Rallee Chupich, director of service and restaurant operations at Gordy’s Lakefront Marine in Wisconsin, was named the 28th recipient of the Darlene Briggs Woman of the Year award at the 2013 Marine Dealer Conference & Expo, held November 17-20 in Orlando, Fla. The award is presented annually to an outstanding woman who is actively involved in the marine industry at any level and recognizes long and devoted service, untiring commitment and the advancement of women in the marine business.
As part of the second generation of a family business operating since 1955, Chupich and her three siblings grew up on the water, helping their parents and working on the piers. She officially joined the business as a teenager 30 years ago, and the family is now grooming its third generation to take over the business some day in the future.
Chupich is the smiling face of one of the country’s most successful marine operations that has evolved significantly since adding boat sales to the roster more than 15 years ago. With an insatiable drive, never-ending sense of urgency and background as an educator, she has become one of the industry’s most powerful women and a role model for anybody looking to get ahead by hard work and force of character.
Below is an excerpt from her interview with Boating Industry.
Has it ever been a challenge to work so close with your family?
CHUPICH: I think every business has its challenges and every management team has its challenges, but we know each other so well and our personalities are similar in some ways but [also] offer enough different ways to compliment each other.
With a family business in waiting, did you ever wish you had done something else?
CHUPICH: I have my undergraduate degree in Spanish and geography from UC Santa Barbara, where I was also Phi Beta Kappa, swam and played water polo, so we traveled extensively around the country and world. Our parents gave us a lot of opportunities to do a lot of different things. After I graduated from college I [got] my master’s degree up in La Crosse in Wisconsin for education, and got my certification to teach both Spanish and geography for 6-12 and I actually did teach in the off-season before we took on Cobalt boats.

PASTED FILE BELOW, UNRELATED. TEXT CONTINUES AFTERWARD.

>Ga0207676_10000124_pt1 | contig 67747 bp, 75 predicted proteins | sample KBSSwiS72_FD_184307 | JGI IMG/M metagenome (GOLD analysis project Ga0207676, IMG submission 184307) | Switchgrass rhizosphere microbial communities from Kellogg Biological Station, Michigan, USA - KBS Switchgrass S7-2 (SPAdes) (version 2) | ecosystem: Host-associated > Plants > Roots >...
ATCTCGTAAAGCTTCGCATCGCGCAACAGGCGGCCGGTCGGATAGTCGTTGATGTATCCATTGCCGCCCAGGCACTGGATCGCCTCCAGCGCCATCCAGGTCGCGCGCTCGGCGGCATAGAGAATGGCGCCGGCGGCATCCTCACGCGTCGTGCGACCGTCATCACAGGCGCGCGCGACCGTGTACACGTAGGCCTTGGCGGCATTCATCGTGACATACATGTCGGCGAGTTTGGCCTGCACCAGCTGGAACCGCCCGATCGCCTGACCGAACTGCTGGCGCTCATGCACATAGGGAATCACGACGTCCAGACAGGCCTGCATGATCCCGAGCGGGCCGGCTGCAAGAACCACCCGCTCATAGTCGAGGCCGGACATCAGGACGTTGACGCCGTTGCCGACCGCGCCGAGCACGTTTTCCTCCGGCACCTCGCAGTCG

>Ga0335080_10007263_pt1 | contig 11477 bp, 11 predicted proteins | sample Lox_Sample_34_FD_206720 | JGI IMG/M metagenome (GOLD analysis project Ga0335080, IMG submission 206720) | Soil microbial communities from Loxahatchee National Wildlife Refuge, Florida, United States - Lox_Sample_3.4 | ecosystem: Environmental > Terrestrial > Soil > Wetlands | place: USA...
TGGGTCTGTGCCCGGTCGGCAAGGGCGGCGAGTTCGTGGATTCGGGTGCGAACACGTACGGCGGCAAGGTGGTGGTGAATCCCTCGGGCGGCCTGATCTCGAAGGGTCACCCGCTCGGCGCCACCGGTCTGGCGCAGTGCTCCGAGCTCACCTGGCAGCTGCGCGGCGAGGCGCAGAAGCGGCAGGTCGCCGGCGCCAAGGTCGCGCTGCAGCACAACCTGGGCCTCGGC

With so much already under your belt, what’s next on the horizon?
CHUPICH: As I look forward, I do see my role to encourage, coach, hire and train more young women in the marine industry and even more throughout our company in all roles. As far as what I can help with locally and nationally, I am up for any challenge and would like to continue to develop seasonal wakesurfing nights, boat driving lesson hours, etc. for women. I look to help MRAA and Boating Industry however I can to be a great steward of the Darlene Briggs Award and continue providing excellent customer service in all I do.
With many achievements in athletics, education and business, what are you proudest of in your career?
CHUPICH: That is a hard question because I’m such a humble person. It’s so hard to put any of my priorities or any of my stuff first, because it’s like taking care of our family — not only the immediate family but also our Gordy’s employees family full-time year round — it’s super important to me, especially nowadays. Life is just too short, every day making sure that I’m happy, my family’s happy, the employees are happy and customers are happy, and really it’s all about [treating] others how we would like to be treated, making every day count and doing the best you can to say yes to every reasonable request. It’s sort of that simple: take every day and see if you can make a difference.
Do you have any advice for young women starting their career in the marine industry?